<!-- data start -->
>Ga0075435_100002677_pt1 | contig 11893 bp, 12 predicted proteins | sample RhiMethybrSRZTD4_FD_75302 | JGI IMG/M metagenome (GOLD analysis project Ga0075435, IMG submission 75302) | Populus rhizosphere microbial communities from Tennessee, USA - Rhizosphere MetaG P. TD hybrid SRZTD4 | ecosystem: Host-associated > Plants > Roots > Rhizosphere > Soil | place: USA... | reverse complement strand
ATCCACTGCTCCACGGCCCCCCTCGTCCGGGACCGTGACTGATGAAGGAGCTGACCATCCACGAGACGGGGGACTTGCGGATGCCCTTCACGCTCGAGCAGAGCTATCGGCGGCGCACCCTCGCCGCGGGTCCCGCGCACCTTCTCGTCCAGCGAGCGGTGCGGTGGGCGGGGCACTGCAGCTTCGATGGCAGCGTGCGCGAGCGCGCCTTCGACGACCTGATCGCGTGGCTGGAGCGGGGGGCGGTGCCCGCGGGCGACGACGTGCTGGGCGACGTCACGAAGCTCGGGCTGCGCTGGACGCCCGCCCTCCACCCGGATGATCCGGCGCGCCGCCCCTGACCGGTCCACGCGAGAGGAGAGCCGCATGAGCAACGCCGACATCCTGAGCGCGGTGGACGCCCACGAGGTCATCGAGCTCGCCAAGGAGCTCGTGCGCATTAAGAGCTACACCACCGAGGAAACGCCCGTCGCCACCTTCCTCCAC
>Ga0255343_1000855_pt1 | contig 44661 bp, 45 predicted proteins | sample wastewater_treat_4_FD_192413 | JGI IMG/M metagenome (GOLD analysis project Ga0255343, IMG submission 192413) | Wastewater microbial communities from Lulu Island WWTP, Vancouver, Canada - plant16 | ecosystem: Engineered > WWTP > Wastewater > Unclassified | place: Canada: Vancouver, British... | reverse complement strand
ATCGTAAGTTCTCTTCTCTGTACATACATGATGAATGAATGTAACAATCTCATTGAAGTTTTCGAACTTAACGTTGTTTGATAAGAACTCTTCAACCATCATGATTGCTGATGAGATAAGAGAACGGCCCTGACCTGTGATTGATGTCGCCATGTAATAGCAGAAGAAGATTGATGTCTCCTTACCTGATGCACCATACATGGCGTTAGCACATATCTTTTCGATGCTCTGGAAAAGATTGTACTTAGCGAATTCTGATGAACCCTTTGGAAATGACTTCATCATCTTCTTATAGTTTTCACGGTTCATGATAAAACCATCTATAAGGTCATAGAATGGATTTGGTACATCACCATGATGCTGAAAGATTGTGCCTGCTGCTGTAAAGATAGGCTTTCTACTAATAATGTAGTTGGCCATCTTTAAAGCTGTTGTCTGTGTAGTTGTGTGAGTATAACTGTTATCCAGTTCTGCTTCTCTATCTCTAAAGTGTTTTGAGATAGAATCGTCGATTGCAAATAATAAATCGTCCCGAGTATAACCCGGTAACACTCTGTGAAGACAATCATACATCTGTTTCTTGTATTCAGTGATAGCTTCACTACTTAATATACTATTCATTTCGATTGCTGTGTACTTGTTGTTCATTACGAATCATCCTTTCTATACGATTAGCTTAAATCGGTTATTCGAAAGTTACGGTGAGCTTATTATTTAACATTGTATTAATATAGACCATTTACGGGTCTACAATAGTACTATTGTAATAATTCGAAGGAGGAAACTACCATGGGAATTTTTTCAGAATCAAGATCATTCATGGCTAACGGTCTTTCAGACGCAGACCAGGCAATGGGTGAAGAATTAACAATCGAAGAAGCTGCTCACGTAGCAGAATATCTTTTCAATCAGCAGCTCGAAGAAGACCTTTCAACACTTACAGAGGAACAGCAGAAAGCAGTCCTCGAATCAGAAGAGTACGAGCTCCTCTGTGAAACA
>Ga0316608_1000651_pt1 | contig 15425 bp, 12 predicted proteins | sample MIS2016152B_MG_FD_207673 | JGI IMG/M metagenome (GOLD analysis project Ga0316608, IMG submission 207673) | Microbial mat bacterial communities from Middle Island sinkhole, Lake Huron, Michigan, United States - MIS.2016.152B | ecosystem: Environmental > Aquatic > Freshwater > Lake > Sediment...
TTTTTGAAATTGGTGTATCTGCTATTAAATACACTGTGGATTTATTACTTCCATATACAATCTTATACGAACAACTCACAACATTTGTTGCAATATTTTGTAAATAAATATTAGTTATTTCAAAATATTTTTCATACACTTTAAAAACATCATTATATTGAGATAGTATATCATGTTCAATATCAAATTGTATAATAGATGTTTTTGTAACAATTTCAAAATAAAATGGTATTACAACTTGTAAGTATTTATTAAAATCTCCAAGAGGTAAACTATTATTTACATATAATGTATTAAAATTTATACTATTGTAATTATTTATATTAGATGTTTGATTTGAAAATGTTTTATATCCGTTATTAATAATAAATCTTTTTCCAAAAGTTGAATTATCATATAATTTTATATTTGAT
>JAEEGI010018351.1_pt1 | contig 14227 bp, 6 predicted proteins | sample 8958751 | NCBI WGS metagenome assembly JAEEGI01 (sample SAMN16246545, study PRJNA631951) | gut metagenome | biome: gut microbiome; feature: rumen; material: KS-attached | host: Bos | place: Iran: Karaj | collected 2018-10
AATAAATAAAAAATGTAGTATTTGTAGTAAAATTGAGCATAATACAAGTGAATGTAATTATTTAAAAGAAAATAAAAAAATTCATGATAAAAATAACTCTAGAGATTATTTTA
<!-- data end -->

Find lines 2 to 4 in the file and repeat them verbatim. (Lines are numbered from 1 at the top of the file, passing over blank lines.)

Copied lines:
ATCCACTGCTCCACGGCCCCCCTCGTCCGGGACCGTGACTGATGAAGGAGCTGACCATCCACGAGACGGGGGACTTGCGGATGCCCTTCACGCTCGAGCAGAGCTATCGGCGGCGCACCCTCGCCGCGGGTCCCGCGCACCTTCTCGTCCAGCGAGCGGTGCGGTGGGCGGGGCACTGCAGCTTCGATGGCAGCGTGCGCGAGCGCGCCTTCGACGACCTGATCGCGTGGCTGGAGCGGGGGGCGGTGCCCGCGGGCGACGACGTGCTGGGCGACGTCACGAAGCTCGGGCTGCGCTGGACGCCCGCCCTCCACCCGGATGATCCGGCGCGCCGCCCCTGACCGGTCCACGCGAGAGGAGAGCCGCATGAGCAACGCCGACATCCTGAGCGCGGTGGACGCCCACGAGGTCATCGAGCTCGCCAAGGAGCTCGTGCGCATTAAGAGCTACACCACCGAGGAAACGCCCGTCGCCACCTTCCTCCAC
>Ga0255343_1000855_pt1 | contig 44661 bp, 45 predicted proteins | sample wastewater_treat_4_FD_192413 | JGI IMG/M metagenome (GOLD analysis project Ga0255343, IMG submission 192413) | Wastewater microbial communities from Lulu Island WWTP, Vancouver, Canada - plant16 | ecosystem: Engineered > WWTP > Wastewater > Unclassified | place: Canada: Vancouver, British... | reverse complement strand
ATCGTAAGTTCTCTTCTCTGTACATACATGATGAATGAATGTAACAATCTCATTGAAGTTTTCGAACTTAACGTTGTTTGATAAGAACTCTTCAACCATCATGATTGCTGATGAGATAAGAGAACGGCCCTGACCTGTGATTGATGTCGCCATGTAATAGCAGAAGAAGATTGATGTCTCCTTACCTGATGCACCATACATGGCGTTAGCACATATCTTTTCGATGCTCTGGAAAAGATTGTACTTAGCGAATTCTGATGAACCCTTTGGAAATGACTTCATCATCTTCTTATAGTTTTCACGGTTCATGATAAAACCATCTATAAGGTCATAGAATGGATTTGGTACATCACCATGATGCTGAAAGATTGTGCCTGCTGCTGTAAAGATAGGCTTTCTACTAATAATGTAGTTGGCCATCTTTAAAGCTGTTGTCTGTGTAGTTGTGTGAGTATAACTGTTATCCAGTTCTGCTTCTCTATCTCTAAAGTGTTTTGAGATAGAATCGTCGATTGCAAATAATAAATCGTCCCGAGTATAACCCGGTAACACTCTGTGAAGACAATCATACATCTGTTTCTTGTATTCAGTGATAGCTTCACTACTTAATATACTATTCATTTCGATTGCTGTGTACTTGTTGTTCATTACGAATCATCCTTTCTATACGATTAGCTTAAATCGGTTATTCGAAAGTTACGGTGAGCTTATTATTTAACATTGTATTAATATAGACCATTTACGGGTCTACAATAGTACTATTGTAATAATTCGAAGGAGGAAACTACCATGGGAATTTTTTCAGAATCAAGATCATTCATGGCTAACGGTCTTTCAGACGCAGACCAGGCAATGGGTGAAGAATTAACAATCGAAGAAGCTGCTCACGTAGCAGAATATCTTTTCAATCAGCAGCTCGAAGAAGACCTTTCAACACTTACAGAGGAACAGCAGAAAGCAGTCCTCGAATCAGAAGAGTACGAGCTCCTCTGTGAAACA